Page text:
Former Zeta Millán, on trial in Texas. Former Zeta Millán, on trial in Texas.

Ex-governor linked to Los Zetas at Texas trial

Witness testified he delivered $4 million that was intended for the Coahuila governor

The Texas trial of a former senior member of the Zetas drug cartel has put the ex-governor of Coahuila back in the limelight.

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A witness at the trial of Marciano Millán Vázquez, one-time Zetas plaza chief of the Coahuila border city Piedras Negras, said he and other gang members made a delivery of US $2 million to Vicente Chaires Yáñez, described as having been close to Humberto Moreira, the state’s governor from 2005 until 2011, and former state prosecutor Jesús Torres Charles.

Another $2 million delivery was made at a gas station.

Rodrigo Humberto Tapia Uribe testified that payments were made by the Zetas in exchange for protection and that the money was intended for Moreira through “some type of agreement” that had been made with him.

He said the bribes allowed cartel members to buy their way out of criminal charges and gain access to state vehicles, including helicopters, to avoid detection by the Mexican military. They also bought control of the state prisons, Tapia testified, where cartel members had access to anything they wished, such as liquor, drugs, women and parties.

Millán went on trial this week on at least 10 charges, including drug trafficking and murder. The latter stem from the Allende massacre, in which as many as 300 people disappeared in 2011, and the murders of at least 150 people in the Piedras Negras penitentiary between 2009 and 2012.

U.S. authorities say Millán personally “shot, dismembered and burned bodies” not only to enforce orders but to terrorize anyone who might resist the cartel.

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Tapia also testified that the former governor’s son, José Eduardo, who was assassinated in 2012, was killed by the Zetas after a nephew of cartel leader Miguel “El 40” Treviño Morales was killed by state police. The witness said the Zetas’ arrangements with the state government had broken down.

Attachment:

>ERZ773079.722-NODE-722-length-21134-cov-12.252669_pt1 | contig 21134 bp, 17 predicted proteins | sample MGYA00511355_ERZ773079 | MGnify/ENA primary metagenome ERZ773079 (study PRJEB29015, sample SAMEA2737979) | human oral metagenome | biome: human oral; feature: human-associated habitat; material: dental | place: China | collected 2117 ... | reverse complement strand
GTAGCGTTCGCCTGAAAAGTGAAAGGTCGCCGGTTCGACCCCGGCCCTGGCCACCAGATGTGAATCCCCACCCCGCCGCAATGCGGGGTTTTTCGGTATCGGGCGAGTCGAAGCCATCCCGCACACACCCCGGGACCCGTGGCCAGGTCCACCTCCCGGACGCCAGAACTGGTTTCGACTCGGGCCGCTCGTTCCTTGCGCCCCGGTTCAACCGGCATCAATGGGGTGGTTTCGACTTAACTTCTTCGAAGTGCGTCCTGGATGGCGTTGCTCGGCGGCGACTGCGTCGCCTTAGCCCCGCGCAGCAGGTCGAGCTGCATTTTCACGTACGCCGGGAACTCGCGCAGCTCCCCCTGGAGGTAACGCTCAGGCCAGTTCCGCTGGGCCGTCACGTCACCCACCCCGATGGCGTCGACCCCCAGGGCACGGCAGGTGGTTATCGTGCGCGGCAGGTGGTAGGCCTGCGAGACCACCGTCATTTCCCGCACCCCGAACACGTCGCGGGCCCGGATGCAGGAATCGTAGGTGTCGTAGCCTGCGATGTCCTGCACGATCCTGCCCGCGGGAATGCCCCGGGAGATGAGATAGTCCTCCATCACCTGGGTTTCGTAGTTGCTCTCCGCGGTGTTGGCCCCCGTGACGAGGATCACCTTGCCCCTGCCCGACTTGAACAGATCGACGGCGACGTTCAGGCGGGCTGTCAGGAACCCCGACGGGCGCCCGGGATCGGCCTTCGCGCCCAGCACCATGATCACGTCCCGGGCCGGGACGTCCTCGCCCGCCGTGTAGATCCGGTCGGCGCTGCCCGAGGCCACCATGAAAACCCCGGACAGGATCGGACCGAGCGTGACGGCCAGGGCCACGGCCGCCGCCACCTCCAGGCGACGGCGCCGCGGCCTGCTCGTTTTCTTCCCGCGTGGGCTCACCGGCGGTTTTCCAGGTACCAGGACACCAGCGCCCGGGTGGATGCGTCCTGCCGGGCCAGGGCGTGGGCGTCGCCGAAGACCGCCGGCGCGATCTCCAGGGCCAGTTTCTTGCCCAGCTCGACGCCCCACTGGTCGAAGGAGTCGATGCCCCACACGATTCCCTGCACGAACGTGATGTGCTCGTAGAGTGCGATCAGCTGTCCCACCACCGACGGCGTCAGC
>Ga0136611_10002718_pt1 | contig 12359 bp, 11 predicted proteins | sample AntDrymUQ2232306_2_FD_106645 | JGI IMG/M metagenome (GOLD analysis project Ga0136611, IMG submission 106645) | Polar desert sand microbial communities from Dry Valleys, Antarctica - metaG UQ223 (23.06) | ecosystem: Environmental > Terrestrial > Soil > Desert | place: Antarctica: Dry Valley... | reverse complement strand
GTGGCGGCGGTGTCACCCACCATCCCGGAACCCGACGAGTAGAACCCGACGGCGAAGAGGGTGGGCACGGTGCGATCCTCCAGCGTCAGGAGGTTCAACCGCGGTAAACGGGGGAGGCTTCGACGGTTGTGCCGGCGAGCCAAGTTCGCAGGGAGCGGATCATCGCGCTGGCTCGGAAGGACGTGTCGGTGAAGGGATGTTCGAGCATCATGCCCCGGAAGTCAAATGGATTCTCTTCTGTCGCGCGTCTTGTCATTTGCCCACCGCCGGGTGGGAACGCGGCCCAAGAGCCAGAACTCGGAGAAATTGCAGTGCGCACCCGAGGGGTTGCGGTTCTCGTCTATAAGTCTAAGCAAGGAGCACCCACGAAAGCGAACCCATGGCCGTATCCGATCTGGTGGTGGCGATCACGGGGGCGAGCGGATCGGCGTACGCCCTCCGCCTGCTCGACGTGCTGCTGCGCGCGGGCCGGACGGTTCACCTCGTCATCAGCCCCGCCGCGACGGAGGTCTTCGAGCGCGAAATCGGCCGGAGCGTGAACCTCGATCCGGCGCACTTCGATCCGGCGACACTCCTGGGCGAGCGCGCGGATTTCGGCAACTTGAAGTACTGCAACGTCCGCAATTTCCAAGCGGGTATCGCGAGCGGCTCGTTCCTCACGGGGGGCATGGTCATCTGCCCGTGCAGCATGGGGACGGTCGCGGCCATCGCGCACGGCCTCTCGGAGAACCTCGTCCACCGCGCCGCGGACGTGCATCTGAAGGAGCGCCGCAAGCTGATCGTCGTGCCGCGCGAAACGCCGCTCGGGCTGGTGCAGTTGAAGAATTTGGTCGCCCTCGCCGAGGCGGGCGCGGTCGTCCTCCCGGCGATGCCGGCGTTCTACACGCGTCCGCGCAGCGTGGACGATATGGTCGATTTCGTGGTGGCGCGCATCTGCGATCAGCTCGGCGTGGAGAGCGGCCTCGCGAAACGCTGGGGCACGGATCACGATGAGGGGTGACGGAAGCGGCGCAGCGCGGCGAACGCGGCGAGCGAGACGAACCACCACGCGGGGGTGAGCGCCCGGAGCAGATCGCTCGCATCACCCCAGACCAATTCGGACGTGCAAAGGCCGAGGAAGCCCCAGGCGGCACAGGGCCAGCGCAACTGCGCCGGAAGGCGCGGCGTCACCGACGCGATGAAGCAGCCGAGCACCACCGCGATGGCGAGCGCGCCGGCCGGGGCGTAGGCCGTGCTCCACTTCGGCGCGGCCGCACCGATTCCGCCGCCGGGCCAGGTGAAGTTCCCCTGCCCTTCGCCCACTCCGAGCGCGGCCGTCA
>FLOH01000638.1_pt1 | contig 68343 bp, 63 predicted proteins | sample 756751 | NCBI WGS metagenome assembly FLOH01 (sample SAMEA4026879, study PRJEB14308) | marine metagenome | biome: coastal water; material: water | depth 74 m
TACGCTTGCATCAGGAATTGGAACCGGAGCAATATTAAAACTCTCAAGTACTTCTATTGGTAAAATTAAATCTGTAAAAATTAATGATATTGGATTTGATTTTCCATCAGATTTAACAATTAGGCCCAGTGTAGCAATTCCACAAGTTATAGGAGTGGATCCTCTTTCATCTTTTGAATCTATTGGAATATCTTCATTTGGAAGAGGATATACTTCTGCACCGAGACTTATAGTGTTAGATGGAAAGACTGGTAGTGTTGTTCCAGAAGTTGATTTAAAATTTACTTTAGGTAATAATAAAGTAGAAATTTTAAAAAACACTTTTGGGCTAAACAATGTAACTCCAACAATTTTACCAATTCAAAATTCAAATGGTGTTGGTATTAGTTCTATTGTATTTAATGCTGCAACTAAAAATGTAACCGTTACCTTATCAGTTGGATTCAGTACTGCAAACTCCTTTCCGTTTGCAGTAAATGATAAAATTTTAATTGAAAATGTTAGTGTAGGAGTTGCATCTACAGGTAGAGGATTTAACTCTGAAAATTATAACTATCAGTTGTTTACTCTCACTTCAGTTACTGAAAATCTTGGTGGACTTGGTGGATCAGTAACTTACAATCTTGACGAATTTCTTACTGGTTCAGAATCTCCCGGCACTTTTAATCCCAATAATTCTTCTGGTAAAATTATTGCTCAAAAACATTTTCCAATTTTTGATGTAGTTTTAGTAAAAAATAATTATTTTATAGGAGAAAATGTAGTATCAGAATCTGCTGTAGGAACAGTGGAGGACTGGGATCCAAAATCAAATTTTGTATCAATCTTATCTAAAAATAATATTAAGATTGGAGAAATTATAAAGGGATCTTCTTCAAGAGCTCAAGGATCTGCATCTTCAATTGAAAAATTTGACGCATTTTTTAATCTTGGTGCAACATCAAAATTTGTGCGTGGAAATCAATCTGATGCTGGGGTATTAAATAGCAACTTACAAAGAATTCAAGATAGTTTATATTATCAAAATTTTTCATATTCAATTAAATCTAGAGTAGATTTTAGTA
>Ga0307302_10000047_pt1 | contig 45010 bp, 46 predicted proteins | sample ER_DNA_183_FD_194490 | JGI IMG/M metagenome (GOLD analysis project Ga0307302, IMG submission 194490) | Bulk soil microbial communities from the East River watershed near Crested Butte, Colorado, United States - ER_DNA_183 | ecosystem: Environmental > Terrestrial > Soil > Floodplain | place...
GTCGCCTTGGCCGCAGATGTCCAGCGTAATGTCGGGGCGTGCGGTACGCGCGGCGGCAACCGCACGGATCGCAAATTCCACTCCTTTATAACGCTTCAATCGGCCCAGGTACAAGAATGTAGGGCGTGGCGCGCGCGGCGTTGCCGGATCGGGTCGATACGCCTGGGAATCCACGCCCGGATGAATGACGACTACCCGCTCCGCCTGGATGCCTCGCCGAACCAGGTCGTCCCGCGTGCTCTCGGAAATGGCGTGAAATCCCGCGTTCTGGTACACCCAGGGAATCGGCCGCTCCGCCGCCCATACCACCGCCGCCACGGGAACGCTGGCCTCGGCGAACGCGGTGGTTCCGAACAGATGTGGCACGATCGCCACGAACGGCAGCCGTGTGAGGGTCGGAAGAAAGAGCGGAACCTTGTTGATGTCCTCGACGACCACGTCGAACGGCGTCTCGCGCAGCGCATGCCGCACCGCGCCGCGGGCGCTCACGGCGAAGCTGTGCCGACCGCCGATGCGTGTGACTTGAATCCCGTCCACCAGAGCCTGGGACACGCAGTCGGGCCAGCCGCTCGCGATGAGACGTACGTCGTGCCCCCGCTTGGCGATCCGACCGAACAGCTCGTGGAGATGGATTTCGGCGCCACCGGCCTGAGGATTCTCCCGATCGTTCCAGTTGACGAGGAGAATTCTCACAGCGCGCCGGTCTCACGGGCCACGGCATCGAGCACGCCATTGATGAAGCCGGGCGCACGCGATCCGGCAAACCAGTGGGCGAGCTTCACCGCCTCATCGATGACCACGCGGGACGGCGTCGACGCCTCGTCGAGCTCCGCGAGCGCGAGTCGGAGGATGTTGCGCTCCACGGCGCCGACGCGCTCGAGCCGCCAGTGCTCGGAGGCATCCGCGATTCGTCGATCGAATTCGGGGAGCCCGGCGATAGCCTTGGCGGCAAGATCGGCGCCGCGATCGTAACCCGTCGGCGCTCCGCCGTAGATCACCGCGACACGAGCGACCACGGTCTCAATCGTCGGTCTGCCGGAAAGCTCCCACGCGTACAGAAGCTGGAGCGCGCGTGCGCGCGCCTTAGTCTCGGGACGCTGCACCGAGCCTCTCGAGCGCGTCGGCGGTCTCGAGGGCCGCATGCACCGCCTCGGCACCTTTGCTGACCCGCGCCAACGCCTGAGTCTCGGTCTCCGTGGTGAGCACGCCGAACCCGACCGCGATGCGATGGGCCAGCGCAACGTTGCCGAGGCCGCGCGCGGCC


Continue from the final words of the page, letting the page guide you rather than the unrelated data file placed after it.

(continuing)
Ex-governor Moreira said in a statement to the media this week that he did not know Tapia and that during his time in office “no one I worked with offered me anything improper.”

He added: “Stop trying to connect me to the people who killed my son.”

Moreira was detained in Spain earlier this year on suspicion of money laundering and embezzling but later released for lack of evidence.

While he was governor the state’s debt rose from $200 million to $35 billion. He left the governor’s office several months early to run for election as national leader of the Institutional Revolutionary Party. He won the election but was forced to resign less than a year later because of the debt scandal.

Source: Reforma (sp), My San Antonio (en), San Antonio Current (en), Sin Embargo (sp)

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  • James Smith

    i defy anyone on this site to name a current elected official anywhere in mexico who is not corrupt to the core of his or her being. won’t hold my breath waiting. but be prepared for a response to your nominee of hysterical, sarcastic, knee slapping, side holding laughter.

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